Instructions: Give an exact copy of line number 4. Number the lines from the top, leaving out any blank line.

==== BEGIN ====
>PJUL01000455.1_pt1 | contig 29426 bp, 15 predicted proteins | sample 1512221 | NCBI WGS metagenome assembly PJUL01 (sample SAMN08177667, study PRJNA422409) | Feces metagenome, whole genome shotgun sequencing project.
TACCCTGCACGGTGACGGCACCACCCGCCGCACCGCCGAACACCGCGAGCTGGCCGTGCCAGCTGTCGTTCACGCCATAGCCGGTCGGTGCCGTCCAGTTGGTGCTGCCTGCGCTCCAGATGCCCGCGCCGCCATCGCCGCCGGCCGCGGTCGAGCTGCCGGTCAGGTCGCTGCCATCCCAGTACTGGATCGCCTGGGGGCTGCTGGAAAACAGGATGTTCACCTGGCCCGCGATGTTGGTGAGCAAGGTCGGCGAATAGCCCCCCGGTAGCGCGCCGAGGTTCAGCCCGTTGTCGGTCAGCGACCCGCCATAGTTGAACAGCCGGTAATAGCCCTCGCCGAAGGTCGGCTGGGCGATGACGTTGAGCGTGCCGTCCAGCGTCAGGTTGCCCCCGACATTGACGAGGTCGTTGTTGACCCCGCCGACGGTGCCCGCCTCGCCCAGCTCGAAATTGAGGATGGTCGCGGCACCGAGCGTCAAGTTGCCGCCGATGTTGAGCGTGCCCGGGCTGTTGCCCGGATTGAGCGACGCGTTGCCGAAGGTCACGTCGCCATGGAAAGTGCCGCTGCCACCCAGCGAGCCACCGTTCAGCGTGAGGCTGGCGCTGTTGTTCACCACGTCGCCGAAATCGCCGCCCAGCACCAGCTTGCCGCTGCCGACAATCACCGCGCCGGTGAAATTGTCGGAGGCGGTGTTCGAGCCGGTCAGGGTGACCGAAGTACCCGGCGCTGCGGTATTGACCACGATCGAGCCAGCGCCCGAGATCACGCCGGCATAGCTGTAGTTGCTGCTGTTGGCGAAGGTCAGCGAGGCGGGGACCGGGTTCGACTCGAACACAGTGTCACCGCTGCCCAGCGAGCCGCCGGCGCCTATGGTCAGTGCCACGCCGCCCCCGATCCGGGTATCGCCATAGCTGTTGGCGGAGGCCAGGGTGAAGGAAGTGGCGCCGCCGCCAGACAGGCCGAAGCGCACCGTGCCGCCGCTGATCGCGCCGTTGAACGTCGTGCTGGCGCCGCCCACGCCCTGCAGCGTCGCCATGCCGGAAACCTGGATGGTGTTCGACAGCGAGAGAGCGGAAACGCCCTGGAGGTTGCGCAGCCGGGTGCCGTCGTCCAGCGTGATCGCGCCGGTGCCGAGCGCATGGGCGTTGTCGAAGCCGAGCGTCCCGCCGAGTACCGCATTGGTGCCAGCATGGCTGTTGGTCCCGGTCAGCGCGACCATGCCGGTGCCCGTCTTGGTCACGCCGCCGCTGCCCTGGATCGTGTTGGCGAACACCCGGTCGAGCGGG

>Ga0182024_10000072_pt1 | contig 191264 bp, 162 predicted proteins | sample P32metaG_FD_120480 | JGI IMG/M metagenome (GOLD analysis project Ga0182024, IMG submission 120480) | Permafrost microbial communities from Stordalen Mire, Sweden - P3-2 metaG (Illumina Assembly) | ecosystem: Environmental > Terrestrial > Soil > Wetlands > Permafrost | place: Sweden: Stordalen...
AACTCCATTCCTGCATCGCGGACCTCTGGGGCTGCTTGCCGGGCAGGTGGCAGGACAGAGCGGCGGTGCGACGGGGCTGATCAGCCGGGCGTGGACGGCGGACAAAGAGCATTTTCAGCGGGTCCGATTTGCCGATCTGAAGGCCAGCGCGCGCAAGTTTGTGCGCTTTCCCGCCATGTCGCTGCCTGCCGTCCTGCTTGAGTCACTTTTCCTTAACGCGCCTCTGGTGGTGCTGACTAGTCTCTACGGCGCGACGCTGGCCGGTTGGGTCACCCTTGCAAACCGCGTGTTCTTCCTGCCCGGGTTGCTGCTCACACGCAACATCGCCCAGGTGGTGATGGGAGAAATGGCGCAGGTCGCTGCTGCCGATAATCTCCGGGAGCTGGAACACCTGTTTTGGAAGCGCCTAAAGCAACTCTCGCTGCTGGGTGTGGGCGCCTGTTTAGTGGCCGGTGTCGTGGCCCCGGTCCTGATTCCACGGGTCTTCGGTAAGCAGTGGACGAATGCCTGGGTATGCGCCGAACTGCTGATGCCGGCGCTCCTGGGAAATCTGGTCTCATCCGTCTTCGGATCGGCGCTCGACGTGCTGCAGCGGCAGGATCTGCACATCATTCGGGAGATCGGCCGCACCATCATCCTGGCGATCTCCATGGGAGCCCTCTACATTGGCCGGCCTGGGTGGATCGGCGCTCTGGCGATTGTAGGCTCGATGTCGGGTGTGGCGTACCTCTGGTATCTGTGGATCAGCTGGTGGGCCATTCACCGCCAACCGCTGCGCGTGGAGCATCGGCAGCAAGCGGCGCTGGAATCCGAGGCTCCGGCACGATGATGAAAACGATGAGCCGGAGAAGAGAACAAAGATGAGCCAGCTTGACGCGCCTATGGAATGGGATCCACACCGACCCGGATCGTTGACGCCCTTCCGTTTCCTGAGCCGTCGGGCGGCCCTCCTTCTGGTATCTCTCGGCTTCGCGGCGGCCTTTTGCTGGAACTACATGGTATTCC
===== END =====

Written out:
AACTCCATTCCTGCATCGCGGACCTCTGGGGCTGCTTGCCGGGCAGGTGGCAGGACAGAGCGGCGGTGCGACGGGGCTGATCAGCCGGGCGTGGACGGCGGACAAAGAGCATTTTCAGCGGGTCCGATTTGCCGATCTGAAGGCCAGCGCGCGCAAGTTTGTGCGCTTTCCCGCCATGTCGCTGCCTGCCGTCCTGCTTGAGTCACTTTTCCTTAACGCGCCTCTGGTGGTGCTGACTAGTCTCTACGGCGCGACGCTGGCCGGTTGGGTCACCCTTGCAAACCGCGTGTTCTTCCTGCCCGGGTTGCTGCTCACACGCAACATCGCCCAGGTGGTGATGGGAGAAATGGCGCAGGTCGCTGCTGCCGATAATCTCCGGGAGCTGGAACACCTGTTTTGGAAGCGCCTAAAGCAACTCTCGCTGCTGGGTGTGGGCGCCTGTTTAGTGGCCGGTGTCGTGGCCCCGGTCCTGATTCCACGGGTCTTCGGTAAGCAGTGGACGAATGCCTGGGTATGCGCCGAACTGCTGATGCCGGCGCTCCTGGGAAATCTGGTCTCATCCGTCTTCGGATCGGCGCTCGACGTGCTGCAGCGGCAGGATCTGCACATCATTCGGGAGATCGGCCGCACCATCATCCTGGCGATCTCCATGGGAGCCCTCTACATTGGCCGGCCTGGGTGGATCGGCGCTCTGGCGATTGTAGGCTCGATGTCGGGTGTGGCGTACCTCTGGTATCTGTGGATCAGCTGGTGGGCCATTCACCGCCAACCGCTGCGCGTGGAGCATCGGCAGCAAGCGGCGCTGGAATCCGAGGCTCCGGCACGATGATGAAAACGATGAGCCGGAGAAGAGAACAAAGATGAGCCAGCTTGACGCGCCTATGGAATGGGATCCACACCGACCCGGATCGTTGACGCCCTTCCGTTTCCTGAGCCGTCGGGCGGCCCTCCTTCTGGTATCTCTCGGCTTCGCGGCGGCCTTTTGCTGGAACTACATGGTATTCC